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IMF Analyzes Impact Of US Tax Changes On Canada

by Mike Godfrey,, Washington

01 June 2017

A shift by the US toward greater protectionism and a sharp reduction in its corporate tax rate could hit Canada's competitiveness, according to a new report by the IMF.

In its latest report on the state of the Canadian economy, the IMF noted that the imposition by the US of higher tariffs or new non-tariff barriers under a revised North American Free Trade Agreement (NAFTA) "would undercut growth prospects in Canada, leading to a permanent reduction in investment and consumption." It added that if the US administration pushes ahead with its plans for a cut to the corporate tax rate, Canada may become less attractive as an investment destination.

The IMF explained: "While the global economy has improved with stronger manufacturing activity, the renegotiation of NAFTA, US policies on tax reform and climate change, and the timing and form of the UK's withdrawal from the EU could tilt policies toward protectionism and economic fragmentation. This would have significant consequences for Canada, an economy that is highly reliant on trade and cross-border flows."

On the domestic front, the IMF recommended a holistic review of the overall tax system, to assess whether there is scope for reducing distortions, minimizing administration and compliance costs, and enhancing equity. "A more simple and efficient tax system is important to encourage greater participation in the labor market, and promote investment and innovation, so that Canada's tax competitiveness will be preserved with the rest of the world," it said.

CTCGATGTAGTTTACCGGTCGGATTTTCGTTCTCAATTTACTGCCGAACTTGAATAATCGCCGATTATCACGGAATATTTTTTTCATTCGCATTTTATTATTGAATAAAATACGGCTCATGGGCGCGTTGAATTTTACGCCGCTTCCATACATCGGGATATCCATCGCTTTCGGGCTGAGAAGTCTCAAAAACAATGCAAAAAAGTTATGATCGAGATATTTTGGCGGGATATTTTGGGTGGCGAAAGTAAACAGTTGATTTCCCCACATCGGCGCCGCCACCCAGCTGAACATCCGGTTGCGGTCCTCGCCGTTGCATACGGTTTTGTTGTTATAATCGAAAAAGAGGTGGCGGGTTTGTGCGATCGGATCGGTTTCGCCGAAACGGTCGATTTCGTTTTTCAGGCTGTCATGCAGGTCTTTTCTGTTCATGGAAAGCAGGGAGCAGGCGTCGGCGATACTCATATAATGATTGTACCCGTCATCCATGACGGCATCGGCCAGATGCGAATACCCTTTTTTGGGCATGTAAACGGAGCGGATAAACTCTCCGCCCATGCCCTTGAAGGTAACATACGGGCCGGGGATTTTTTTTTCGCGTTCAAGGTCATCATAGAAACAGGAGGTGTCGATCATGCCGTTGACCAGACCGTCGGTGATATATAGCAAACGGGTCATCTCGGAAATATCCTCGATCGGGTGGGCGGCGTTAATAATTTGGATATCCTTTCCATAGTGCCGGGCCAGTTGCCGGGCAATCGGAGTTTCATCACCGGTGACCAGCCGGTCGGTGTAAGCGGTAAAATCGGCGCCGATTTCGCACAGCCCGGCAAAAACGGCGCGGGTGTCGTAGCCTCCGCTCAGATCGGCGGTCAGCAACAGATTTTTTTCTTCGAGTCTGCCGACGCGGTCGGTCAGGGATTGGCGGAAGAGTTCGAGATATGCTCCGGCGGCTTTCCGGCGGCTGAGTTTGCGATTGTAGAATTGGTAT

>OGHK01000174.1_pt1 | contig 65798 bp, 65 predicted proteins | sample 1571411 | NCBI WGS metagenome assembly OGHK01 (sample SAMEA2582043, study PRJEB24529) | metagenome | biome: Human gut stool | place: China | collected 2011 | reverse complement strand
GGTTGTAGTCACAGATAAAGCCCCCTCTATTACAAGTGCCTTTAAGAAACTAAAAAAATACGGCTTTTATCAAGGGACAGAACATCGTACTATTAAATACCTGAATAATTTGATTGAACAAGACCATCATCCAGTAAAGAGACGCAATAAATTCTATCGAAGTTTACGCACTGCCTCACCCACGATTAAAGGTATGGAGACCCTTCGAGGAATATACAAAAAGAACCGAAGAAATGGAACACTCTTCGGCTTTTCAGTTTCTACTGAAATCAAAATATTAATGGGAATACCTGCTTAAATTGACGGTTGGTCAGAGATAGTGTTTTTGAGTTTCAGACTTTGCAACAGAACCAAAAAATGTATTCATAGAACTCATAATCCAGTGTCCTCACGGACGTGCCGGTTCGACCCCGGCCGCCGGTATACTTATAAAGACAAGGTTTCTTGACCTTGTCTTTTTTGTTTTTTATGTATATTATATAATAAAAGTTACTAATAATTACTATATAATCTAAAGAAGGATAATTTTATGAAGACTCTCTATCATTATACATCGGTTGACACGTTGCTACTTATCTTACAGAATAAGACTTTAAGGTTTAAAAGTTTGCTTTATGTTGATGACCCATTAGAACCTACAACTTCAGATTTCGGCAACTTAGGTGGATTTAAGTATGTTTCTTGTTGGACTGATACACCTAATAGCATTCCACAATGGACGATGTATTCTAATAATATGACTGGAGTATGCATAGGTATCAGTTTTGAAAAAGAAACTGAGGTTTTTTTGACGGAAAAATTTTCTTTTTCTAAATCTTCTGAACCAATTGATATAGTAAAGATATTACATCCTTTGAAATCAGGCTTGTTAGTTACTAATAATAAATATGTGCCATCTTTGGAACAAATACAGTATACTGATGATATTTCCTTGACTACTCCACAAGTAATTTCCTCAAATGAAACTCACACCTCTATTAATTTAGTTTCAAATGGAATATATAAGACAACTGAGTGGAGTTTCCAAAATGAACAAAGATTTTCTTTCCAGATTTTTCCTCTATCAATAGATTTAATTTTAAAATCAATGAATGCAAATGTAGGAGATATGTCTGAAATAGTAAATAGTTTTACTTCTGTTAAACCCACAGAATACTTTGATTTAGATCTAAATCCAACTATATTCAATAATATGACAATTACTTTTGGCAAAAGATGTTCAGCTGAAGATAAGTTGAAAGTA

The IMF also warned that the property transfer taxes on purchases by foreign residents introduced by the British Columbian and Ontarian governments target capital flows and discriminate against overseas buyers. It said the provinces should replace these measures, with possible alternatives including "a combination of prudential and tax-based measures that discourage speculative activity without discriminating between residents and non-residents."

TAGS: compliance | tax | investment | free trade agreement (FTA) | property tax | export duty | tariffs | corporation tax | Mexico | manufacturing | tax rates | Canada | United States | import duty | tax reform | trade | North America

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